Richard Charles Hardisty (March 3, 1831 October 18, 1889), was educated at the Red River Academy,
he was a politician from the Northwest Territories. He married Eliza McDougall on Sept 21, 1866 while he
was a Hudson's Bay Company employee. Richard ran as an Independent Conservative in the 1887
Canadian federal election and finished a close second in the Alberta District. Richard was appointed to the
Canadian Senate on the advice of Sir. John A. Macdonald on February 23, 1888. He died just a year later
while still holding his Senate seat on October 18, 1889.
Peter Lougheed was born on July 26, 1928, the son of Edgar Donald Lougheed (1893-1951) and Edna
Alexandria Bauld. His grandmother was Isabella Clark Hardisty (1864-1936), the Metis daughter of
William Lucas Hardisty (Metis) and Mary Ann Allen (Metis). His grandfather was Senator James
Alexander Loughheed, who married Isabella Hardisty on September 16, 1884 in Calgary. (Written with
contributions and personal communications from Robert Lougheed, Isabellas Hardistys great-grandson.)

1868 and 1869 his objections to the Canadian claims and to the surveys which preceded
the legal transfer. Mactavish placed the blame for the unrest mainly on the Canadian
party and to a lesser extent on the Canadian government. Some historians report that he
had sent a message to Riel indicating he should form a government to quiet the unrest at
Red River.4
Judge John Black (1817 - 1879)
John Black was born on March 11, 1817, at St. Andrews, County Fife, Scotland. He
arrived at Red River Settlement in 1839 and soon entered Hudsons Bay Company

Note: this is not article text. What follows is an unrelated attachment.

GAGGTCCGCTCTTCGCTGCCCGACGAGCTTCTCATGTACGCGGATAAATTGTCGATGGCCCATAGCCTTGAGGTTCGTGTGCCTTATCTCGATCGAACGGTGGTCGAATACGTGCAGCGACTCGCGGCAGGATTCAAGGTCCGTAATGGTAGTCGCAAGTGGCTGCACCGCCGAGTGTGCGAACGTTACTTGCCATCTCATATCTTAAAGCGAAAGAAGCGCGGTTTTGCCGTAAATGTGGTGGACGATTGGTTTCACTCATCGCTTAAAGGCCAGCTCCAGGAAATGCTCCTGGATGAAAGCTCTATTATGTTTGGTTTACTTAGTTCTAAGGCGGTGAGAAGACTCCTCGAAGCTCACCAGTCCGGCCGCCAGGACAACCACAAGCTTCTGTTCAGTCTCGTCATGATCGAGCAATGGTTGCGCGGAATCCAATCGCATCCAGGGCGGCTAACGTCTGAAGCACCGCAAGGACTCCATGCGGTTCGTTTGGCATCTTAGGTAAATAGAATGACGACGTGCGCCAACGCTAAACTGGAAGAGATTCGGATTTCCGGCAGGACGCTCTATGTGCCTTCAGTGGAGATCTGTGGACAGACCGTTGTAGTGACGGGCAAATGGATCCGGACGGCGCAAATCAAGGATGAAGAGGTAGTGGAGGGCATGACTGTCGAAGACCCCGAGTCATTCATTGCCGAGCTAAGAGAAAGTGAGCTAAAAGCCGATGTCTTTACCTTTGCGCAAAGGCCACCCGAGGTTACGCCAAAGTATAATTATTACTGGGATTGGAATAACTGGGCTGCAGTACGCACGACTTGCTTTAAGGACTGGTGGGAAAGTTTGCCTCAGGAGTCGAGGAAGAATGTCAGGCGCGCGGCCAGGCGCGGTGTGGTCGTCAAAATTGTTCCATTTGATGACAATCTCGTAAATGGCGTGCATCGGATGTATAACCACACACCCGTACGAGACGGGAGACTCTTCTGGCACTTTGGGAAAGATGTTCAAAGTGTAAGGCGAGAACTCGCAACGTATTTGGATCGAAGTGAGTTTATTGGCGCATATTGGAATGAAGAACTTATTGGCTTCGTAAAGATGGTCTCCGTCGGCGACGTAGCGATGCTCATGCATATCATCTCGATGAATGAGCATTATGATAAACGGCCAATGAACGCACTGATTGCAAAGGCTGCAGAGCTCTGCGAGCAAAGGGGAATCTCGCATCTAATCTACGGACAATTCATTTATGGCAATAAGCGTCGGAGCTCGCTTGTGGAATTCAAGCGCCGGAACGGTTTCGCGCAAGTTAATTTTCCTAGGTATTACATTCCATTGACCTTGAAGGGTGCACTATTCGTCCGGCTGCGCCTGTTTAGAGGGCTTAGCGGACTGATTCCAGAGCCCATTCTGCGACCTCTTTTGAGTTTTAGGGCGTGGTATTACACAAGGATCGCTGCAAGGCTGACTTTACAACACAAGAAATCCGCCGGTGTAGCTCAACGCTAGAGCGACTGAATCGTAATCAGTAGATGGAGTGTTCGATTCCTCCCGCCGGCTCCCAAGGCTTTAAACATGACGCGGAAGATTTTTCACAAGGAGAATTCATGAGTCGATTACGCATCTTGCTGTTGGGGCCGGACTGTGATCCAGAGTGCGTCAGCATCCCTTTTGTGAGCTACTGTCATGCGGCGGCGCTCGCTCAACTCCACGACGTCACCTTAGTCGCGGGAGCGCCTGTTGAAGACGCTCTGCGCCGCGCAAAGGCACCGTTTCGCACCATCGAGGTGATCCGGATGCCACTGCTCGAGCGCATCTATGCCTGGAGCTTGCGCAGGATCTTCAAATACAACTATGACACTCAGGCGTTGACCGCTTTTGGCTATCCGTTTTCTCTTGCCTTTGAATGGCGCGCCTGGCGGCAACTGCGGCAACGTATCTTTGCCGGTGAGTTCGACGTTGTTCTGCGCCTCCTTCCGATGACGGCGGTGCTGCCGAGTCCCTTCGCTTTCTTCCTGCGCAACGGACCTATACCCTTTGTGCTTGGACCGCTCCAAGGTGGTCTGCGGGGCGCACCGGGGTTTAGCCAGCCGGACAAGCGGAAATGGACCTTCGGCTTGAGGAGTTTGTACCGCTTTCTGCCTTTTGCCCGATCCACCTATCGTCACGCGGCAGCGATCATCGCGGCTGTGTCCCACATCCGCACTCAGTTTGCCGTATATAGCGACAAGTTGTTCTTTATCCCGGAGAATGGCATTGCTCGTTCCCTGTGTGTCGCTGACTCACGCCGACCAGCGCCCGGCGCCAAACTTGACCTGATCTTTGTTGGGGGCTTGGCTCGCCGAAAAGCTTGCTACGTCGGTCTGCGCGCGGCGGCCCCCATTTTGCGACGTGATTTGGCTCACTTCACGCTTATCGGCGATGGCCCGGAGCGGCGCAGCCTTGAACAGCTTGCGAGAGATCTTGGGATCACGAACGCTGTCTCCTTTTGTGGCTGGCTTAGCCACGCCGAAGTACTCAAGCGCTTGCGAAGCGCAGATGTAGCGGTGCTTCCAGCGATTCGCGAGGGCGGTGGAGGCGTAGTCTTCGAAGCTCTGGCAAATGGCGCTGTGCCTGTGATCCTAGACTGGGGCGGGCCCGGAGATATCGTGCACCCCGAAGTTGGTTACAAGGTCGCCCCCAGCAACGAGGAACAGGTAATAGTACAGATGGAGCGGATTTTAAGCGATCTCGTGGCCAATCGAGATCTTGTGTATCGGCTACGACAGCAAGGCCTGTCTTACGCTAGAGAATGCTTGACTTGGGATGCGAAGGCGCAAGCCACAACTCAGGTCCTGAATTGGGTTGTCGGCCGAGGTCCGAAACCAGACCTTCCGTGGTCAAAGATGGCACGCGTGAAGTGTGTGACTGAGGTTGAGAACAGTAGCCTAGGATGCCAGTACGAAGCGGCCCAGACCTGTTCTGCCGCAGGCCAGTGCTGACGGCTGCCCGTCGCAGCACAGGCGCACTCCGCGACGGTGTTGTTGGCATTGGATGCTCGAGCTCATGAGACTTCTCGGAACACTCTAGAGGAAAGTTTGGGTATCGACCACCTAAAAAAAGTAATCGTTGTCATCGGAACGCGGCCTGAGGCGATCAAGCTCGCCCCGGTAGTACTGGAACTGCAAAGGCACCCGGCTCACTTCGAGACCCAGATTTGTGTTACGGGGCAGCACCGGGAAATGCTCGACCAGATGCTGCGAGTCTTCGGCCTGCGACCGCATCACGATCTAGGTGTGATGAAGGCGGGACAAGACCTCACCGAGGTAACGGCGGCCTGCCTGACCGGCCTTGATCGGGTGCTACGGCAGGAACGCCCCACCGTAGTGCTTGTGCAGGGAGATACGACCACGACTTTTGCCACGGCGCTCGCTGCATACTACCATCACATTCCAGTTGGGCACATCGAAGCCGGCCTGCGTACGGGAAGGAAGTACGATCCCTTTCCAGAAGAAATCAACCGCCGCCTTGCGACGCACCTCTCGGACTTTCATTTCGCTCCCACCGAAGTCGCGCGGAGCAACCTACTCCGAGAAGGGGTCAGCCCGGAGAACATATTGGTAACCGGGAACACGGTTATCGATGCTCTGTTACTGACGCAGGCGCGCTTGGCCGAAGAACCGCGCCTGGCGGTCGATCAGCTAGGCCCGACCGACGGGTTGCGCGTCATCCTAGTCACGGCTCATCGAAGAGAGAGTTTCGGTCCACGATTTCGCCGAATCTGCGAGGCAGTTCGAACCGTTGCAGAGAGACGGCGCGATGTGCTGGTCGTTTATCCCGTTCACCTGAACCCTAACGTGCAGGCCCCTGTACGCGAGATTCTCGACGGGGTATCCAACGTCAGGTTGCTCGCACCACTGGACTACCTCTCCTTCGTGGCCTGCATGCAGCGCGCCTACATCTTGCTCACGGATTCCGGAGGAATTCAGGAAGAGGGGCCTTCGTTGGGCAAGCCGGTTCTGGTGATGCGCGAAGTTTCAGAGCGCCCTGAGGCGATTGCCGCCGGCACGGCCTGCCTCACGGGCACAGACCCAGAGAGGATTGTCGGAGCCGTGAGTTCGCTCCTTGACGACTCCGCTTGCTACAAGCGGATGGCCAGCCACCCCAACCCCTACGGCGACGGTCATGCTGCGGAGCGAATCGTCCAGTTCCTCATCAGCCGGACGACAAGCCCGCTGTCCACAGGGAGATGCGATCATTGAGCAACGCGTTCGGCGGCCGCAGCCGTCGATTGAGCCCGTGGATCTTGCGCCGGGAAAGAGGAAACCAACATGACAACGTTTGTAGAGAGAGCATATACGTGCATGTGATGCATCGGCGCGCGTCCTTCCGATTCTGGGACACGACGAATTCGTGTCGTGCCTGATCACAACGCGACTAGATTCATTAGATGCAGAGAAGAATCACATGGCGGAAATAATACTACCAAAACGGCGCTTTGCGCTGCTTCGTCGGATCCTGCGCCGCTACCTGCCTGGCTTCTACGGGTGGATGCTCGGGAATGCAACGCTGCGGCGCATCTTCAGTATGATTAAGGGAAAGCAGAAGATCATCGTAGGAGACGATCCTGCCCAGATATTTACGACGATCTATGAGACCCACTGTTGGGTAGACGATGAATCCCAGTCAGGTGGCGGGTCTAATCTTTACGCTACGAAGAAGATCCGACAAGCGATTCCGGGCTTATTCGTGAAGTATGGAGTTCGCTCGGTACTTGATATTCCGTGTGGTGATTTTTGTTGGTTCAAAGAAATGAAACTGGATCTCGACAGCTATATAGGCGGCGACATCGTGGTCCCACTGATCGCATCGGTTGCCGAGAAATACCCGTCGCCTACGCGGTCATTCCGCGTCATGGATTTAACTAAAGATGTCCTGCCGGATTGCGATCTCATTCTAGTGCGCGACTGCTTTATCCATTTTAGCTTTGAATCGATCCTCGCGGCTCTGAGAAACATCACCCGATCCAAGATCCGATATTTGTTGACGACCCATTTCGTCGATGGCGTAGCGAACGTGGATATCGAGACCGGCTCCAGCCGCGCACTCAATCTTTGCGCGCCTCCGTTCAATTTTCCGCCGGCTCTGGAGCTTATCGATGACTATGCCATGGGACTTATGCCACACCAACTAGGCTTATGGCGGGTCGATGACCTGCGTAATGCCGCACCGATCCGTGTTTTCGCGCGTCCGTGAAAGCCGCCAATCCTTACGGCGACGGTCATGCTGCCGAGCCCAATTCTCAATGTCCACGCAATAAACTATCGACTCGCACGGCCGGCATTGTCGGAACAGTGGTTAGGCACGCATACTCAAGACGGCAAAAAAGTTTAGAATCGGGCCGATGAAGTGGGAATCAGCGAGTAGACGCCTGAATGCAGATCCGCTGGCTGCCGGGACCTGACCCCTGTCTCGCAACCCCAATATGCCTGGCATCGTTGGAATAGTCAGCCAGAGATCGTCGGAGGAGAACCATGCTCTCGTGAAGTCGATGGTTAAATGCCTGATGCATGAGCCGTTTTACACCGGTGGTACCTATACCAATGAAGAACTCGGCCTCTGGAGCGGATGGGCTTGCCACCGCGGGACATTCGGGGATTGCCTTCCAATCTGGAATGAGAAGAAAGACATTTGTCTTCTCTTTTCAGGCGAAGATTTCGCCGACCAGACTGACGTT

service as a clerk. In 1845 he married Margaret Christie (Mtis), the daughter of
Alexander Christie of Scotland, a governor of Assiniboia, and Anne Thomas (Mtis). His
wife died in 1853 and he moved to Australia. Upon his return to Red River in 1861 he
was named president of the General Quarterly Court of Assiniboia, a position he held for
eight years.
As one of the representatives named by the Legislative Assembly of Assiniboia to defend
the interests of the Red River colony, Judge John Black was called to play a major role in
the events of 1869-1870 which led to Manitobas entry into Confederation.
On 23 October 1869 Black presided over the interview during which John Bruce and
Louis Riel explained, to members of the Council, why prospective Lieutenant Governor
William McDougall had been prevented from crossing into Ruperts Land from Pembina.
In 1869-1870, John Black was acting governor and, as such, on 23 October 1869 called
upon John Bruce and Louis Riel to appear before the Council of Assiniboia and explain
the refusal to allow Lieutenant-Governor designate McDougall to enter the Red River